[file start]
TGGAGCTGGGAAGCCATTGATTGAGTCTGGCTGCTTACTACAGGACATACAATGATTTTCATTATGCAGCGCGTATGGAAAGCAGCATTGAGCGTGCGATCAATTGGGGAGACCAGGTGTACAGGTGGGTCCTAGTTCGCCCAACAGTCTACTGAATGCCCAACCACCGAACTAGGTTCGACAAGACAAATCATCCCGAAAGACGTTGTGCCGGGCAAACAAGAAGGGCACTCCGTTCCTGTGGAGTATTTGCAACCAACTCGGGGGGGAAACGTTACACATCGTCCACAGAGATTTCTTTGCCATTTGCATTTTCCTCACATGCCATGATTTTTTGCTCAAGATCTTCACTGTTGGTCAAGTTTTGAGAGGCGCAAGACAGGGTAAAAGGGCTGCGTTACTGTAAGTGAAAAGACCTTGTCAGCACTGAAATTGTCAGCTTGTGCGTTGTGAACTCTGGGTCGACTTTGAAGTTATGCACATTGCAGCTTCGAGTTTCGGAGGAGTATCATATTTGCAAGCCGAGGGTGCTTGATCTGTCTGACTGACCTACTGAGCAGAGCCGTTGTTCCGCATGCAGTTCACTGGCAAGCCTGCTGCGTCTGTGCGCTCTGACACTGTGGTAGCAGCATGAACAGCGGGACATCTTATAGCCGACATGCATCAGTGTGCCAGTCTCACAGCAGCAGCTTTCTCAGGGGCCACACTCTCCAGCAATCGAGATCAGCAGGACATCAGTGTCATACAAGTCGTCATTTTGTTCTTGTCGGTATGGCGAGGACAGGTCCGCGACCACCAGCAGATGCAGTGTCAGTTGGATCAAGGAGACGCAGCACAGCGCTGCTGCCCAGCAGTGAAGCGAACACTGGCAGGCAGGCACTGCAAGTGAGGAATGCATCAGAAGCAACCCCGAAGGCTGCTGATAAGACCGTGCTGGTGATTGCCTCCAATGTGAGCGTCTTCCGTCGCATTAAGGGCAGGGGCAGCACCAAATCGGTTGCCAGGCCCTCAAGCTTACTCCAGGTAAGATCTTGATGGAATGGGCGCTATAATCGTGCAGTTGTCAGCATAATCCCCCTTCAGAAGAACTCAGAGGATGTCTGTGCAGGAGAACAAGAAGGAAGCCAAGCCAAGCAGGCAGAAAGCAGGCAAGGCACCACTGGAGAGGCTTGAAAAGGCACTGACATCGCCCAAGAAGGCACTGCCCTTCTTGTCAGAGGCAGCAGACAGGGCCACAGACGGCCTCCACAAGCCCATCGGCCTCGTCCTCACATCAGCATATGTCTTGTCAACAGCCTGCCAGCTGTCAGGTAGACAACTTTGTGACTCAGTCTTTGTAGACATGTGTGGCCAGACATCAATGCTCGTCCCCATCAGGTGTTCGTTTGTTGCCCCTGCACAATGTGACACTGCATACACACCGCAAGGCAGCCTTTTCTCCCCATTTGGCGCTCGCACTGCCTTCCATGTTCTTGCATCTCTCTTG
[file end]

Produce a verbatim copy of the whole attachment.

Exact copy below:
TGGAGCTGGGAAGCCATTGATTGAGTCTGGCTGCTTACTACAGGACATACAATGATTTTCATTATGCAGCGCGTATGGAAAGCAGCATTGAGCGTGCGATCAATTGGGGAGACCAGGTGTACAGGTGGGTCCTAGTTCGCCCAACAGTCTACTGAATGCCCAACCACCGAACTAGGTTCGACAAGACAAATCATCCCGAAAGACGTTGTGCCGGGCAAACAAGAAGGGCACTCCGTTCCTGTGGAGTATTTGCAACCAACTCGGGGGGGAAACGTTACACATCGTCCACAGAGATTTCTTTGCCATTTGCATTTTCCTCACATGCCATGATTTTTTGCTCAAGATCTTCACTGTTGGTCAAGTTTTGAGAGGCGCAAGACAGGGTAAAAGGGCTGCGTTACTGTAAGTGAAAAGACCTTGTCAGCACTGAAATTGTCAGCTTGTGCGTTGTGAACTCTGGGTCGACTTTGAAGTTATGCACATTGCAGCTTCGAGTTTCGGAGGAGTATCATATTTGCAAGCCGAGGGTGCTTGATCTGTCTGACTGACCTACTGAGCAGAGCCGTTGTTCCGCATGCAGTTCACTGGCAAGCCTGCTGCGTCTGTGCGCTCTGACACTGTGGTAGCAGCATGAACAGCGGGACATCTTATAGCCGACATGCATCAGTGTGCCAGTCTCACAGCAGCAGCTTTCTCAGGGGCCACACTCTCCAGCAATCGAGATCAGCAGGACATCAGTGTCATACAAGTCGTCATTTTGTTCTTGTCGGTATGGCGAGGACAGGTCCGCGACCACCAGCAGATGCAGTGTCAGTTGGATCAAGGAGACGCAGCACAGCGCTGCTGCCCAGCAGTGAAGCGAACACTGGCAGGCAGGCACTGCAAGTGAGGAATGCATCAGAAGCAACCCCGAAGGCTGCTGATAAGACCGTGCTGGTGATTGCCTCCAATGTGAGCGTCTTCCGTCGCATTAAGGGCAGGGGCAGCACCAAATCGGTTGCCAGGCCCTCAAGCTTACTCCAGGTAAGATCTTGATGGAATGGGCGCTATAATCGTGCAGTTGTCAGCATAATCCCCCTTCAGAAGAACTCAGAGGATGTCTGTGCAGGAGAACAAGAAGGAAGCCAAGCCAAGCAGGCAGAAAGCAGGCAAGGCACCACTGGAGAGGCTTGAAAAGGCACTGACATCGCCCAAGAAGGCACTGCCCTTCTTGTCAGAGGCAGCAGACAGGGCCACAGACGGCCTCCACAAGCCCATCGGCCTCGTCCTCACATCAGCATATGTCTTGTCAACAGCCTGCCAGCTGTCAGGTAGACAACTTTGTGACTCAGTCTTTGTAGACATGTGTGGCCAGACATCAATGCTCGTCCCCATCAGGTGTTCGTTTGTTGCCCCTGCACAATGTGACACTGCATACACACCGCAAGGCAGCCTTTTCTCCCCATTTGGCGCTCGCACTGCCTTCCATGTTCTTGCATCTCTCTTG